The workshop with my boarding school mates was a microcosm of our world. Despite being all men, humanity was well-represented. No matter the details of our own experiences we are all, at once, perpetrator and victim. Amongst our ranks are bullies and those victimised by bullies, at school and in adult life; some of us are just hanging on, sometimes by a thread; some of us realize why we have allowed ourselves to be endlessly victimised, only to take it out on others; some of us realize that, all along, when we insist that our bullying is not as bad as our wives, children and co-workers have suggested, that it has actually been worse; some of us feel, in a deeper way than ever before, the depth of the trauma we have endured – and how much desperate energy we have exerted to not feel it and to hide it from the world, as we hear story after story of betrayal and pain and genuinely feel it, maybe for the first time; feel the desire to walk over and hold that fragile and lovely man you have just met in your arms; just hold him so he feels acknowledged and safe. Maybe for the first time, he has willed the courage to reveal himself – very un-British – in front of a bunch of other British blokes no less; his shame right there for all to see. And… it’s okay because we are all right there with him; because we are him.
Each one of us is a coin. Perpetrator on one side, Victim on the other. The place we are all after is the narrow space between the two sides, though we can see that there is actually a lot of surface area to this narrow space. This is the place where peace, gentleness, generosity and community reside. This is the place on the other side of the wall. The conventional RMP approach insists that life is all about no pain, no gain. If we’re not feeling pain, we’re not trying hard enough. Gain can only come if we go beyond what feels good; sacrifices must be made. Based on millennia of programming, we have accepted that life is a slog. To think otherwise is the domain of the ignorant and naïve. The turmoil in the world certainly gets a lot of airtime. What we have seen much less of, until very recently, is the good stuff. The good stuff is now accessible in an unprecedented way via the Internet; increasing numbers of people are feeling the pull of information and experiences that summon the happy within. It’s the underdog, totally underestimated by those among us who dare not believe; because to actually allow ourselves to believe is the greatest fear; because if we allow it in, really in, will we be betrayed… again? That would be unbearable. Instead, I’ll endure the old familiar… until I can’t any longer.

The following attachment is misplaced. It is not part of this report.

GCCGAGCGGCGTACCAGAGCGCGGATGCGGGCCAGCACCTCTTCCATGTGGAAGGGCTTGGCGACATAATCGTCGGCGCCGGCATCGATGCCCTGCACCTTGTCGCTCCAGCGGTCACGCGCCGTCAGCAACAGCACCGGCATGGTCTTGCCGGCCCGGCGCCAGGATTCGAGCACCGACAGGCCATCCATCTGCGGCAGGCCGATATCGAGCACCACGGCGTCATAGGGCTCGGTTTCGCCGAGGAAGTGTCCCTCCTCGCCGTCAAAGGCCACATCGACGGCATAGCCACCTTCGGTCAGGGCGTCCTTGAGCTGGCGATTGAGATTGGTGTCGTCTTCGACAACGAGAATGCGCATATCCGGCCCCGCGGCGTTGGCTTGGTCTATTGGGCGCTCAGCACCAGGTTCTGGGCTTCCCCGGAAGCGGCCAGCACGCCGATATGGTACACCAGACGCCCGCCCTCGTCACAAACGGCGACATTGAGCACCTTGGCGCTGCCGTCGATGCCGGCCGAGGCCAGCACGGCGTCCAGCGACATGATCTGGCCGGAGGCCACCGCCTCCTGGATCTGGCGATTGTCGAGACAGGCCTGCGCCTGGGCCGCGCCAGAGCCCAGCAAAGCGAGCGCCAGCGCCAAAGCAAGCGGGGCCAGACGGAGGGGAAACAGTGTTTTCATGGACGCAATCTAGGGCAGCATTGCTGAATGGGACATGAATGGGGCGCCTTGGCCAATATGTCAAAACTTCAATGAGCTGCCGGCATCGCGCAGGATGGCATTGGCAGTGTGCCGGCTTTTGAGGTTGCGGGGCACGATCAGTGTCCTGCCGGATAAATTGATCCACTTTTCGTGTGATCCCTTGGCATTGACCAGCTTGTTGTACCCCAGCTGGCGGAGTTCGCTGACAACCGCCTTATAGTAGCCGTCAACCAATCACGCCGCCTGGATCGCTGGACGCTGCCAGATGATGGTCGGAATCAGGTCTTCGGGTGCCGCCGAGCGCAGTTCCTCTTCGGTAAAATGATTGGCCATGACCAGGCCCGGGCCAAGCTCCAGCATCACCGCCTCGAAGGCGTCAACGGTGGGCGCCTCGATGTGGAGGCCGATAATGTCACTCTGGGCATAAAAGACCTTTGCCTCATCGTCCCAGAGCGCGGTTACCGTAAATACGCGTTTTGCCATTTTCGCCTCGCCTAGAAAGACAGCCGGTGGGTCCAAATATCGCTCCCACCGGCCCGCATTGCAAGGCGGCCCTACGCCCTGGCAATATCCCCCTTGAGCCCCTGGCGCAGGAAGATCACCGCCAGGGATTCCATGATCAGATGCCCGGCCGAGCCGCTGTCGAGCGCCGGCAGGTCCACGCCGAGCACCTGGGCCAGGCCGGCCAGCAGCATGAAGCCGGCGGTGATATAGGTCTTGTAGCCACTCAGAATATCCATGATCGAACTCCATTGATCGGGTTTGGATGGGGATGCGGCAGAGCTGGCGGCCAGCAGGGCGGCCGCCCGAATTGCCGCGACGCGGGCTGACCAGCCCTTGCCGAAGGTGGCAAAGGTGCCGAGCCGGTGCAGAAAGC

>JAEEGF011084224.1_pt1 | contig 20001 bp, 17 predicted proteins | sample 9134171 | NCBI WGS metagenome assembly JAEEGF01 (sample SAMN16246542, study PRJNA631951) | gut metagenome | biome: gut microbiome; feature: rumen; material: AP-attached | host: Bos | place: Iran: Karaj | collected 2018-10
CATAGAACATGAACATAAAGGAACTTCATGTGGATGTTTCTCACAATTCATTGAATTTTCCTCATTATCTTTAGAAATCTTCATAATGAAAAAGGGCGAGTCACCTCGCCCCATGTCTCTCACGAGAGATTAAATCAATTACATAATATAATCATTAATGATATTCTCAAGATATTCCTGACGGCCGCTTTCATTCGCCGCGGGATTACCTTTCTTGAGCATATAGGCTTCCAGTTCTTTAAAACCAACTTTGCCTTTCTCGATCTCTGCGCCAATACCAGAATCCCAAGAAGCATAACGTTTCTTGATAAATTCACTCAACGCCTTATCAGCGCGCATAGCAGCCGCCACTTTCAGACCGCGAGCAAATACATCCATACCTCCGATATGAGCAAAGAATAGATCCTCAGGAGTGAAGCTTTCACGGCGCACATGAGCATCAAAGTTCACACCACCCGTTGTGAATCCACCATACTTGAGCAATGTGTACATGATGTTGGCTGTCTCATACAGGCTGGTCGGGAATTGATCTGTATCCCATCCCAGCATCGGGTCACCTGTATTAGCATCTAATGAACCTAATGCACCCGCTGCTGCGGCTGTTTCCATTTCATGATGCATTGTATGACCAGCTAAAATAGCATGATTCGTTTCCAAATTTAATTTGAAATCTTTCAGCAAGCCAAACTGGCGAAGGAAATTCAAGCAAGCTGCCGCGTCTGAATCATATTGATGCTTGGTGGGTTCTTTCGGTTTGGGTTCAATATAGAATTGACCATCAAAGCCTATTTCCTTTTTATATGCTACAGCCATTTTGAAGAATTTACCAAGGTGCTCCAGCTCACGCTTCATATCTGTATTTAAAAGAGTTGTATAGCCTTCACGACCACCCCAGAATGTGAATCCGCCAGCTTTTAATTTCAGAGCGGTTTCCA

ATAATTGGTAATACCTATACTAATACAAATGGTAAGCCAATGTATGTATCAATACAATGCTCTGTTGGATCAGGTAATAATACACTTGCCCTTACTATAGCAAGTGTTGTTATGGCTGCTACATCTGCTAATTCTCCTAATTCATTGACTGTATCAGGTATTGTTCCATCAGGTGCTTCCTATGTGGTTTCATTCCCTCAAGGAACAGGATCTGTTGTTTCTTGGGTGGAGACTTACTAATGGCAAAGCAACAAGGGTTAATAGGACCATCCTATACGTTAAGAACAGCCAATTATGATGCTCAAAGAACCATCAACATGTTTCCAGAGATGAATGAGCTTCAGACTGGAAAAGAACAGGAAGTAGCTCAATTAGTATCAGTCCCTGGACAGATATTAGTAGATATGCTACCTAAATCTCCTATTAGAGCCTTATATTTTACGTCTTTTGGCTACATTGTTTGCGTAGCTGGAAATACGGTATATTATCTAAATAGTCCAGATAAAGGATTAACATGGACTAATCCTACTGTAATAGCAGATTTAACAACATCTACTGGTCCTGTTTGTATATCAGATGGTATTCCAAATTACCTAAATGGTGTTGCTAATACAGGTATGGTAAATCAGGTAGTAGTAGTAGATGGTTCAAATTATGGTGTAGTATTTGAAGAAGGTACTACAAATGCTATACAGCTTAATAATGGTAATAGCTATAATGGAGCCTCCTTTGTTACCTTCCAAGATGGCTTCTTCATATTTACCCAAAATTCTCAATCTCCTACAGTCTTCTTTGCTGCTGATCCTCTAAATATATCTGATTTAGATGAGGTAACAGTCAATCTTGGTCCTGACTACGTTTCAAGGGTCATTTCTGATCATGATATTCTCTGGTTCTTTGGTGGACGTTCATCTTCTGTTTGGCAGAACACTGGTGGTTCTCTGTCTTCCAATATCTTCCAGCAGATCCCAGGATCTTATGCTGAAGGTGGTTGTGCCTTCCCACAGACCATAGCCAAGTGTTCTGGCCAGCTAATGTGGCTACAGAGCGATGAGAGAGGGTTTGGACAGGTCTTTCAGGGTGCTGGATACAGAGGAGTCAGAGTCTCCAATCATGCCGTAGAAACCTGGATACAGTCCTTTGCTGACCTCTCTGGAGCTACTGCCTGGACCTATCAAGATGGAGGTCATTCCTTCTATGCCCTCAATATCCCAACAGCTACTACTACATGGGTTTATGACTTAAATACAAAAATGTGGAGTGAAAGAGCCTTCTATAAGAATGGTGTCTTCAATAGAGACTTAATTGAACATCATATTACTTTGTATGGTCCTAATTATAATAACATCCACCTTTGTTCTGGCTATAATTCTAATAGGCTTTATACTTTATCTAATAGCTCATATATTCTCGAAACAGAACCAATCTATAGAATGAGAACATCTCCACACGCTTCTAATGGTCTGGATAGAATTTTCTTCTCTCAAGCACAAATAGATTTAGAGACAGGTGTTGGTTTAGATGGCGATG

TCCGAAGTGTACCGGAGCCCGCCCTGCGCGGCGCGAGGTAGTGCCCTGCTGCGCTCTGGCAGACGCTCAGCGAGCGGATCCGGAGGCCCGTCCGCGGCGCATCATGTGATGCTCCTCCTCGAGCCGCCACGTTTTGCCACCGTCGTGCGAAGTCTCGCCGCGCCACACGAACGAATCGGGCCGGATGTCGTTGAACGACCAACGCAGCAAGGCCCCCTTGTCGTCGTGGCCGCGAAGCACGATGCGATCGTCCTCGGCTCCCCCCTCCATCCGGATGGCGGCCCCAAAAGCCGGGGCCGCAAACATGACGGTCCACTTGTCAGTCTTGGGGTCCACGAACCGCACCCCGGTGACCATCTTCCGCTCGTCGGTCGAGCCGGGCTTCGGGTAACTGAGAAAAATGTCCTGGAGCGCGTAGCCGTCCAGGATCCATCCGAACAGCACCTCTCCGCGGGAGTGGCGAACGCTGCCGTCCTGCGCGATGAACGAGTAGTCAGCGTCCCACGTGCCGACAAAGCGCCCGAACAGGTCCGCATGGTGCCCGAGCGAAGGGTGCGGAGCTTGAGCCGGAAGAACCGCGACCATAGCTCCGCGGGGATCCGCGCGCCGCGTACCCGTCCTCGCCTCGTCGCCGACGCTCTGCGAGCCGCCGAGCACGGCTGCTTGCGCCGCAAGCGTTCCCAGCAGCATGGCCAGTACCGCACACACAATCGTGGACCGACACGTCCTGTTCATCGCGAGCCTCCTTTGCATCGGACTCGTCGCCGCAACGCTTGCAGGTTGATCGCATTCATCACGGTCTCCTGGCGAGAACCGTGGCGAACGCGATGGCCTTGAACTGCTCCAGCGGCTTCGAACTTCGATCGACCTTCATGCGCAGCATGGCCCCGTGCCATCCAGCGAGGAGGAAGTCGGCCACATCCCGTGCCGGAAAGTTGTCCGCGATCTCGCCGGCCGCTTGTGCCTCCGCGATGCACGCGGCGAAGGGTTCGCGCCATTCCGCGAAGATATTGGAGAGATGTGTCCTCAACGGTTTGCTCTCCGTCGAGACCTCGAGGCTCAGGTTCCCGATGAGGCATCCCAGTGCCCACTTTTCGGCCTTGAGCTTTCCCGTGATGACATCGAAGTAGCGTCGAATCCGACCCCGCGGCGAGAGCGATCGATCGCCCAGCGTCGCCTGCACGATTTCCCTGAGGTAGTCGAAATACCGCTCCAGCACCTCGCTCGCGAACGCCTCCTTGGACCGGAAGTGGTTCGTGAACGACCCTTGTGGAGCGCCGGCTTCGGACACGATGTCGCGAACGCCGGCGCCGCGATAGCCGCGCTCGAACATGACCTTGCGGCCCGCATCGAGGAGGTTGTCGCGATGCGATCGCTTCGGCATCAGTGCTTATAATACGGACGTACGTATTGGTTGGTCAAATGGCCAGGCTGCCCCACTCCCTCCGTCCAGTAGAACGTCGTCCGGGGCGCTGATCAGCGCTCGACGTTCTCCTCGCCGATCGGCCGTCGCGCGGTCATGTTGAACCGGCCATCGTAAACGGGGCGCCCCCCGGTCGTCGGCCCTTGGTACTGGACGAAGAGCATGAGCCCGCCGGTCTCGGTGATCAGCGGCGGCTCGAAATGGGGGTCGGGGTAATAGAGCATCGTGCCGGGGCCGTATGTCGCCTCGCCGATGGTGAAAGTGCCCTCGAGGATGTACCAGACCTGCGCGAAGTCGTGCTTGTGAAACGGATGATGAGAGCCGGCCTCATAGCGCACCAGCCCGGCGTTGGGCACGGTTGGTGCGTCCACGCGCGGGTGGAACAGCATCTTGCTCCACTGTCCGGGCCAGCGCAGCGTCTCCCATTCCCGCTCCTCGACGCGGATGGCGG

So, here we are at the wall. It is daunting. After all this way in the cold, how will I get to the other side of this monstrosity? Is there even another side? No pain, no gain tells us that there are only two ways to get there – over or around. Both of those routes are available. Both may get you there but after such a grueling trip you may not have the energy required to reap the rewards.
Maybe there is another way: Courage.
“Courage is a heart word. The root of the word is cor – the Latin word for heart. In one of its earliest forms, the word courage meant ‘to speak one’s mind by telling all one’s heart’”
It is our own personal Diana-passage. Let us not focus on the fact that she died an untimely death; let us revel (because that is what hundreds of millions of people did in her) knowing that, even for only a short time, she began to live – and be free. That feeling of freedom is priceless. It is attainable. It is ultimately challenging. Because we are undoing many lifetimes of looking down and digging the ditch, distracted by those odd dull-sparkles in the earth. We and our ancestors, on automatic, have tunnelled to an unimaginable depth. Once in a while we pause, yanked out of our stupor by a sliver of sun that has miraculously reached us from miles above. We never look back – up – because it is usually just an abyss of darkness. But there is something undeniable and irresistible about this light. So… we look up. We see the light.
These are the rare moments of clarity that cut through the fog, as occurred for the CEO after watching, The Making of Them. We all have them. Alas, however deep in the ditch we find ourselves, corresponds with how elusive these magical moments are. The ancient patterning, the ego, works overtime to reel us back in because these earth-shaking events do not just concern that particular situation; they illuminate everything. This is scary. But as Maya Angelou has written:
“In the flush of love’s light, we dare to be brave. And suddenly we see that love costs all we are, and will ever be. Yet it is only love which sets us free.”
How can we transform the “elusive” into the “mainstay”? Through something like what Dr. Gabor Mate calls Compassionate Inquiry, which he discusses here in a brief video: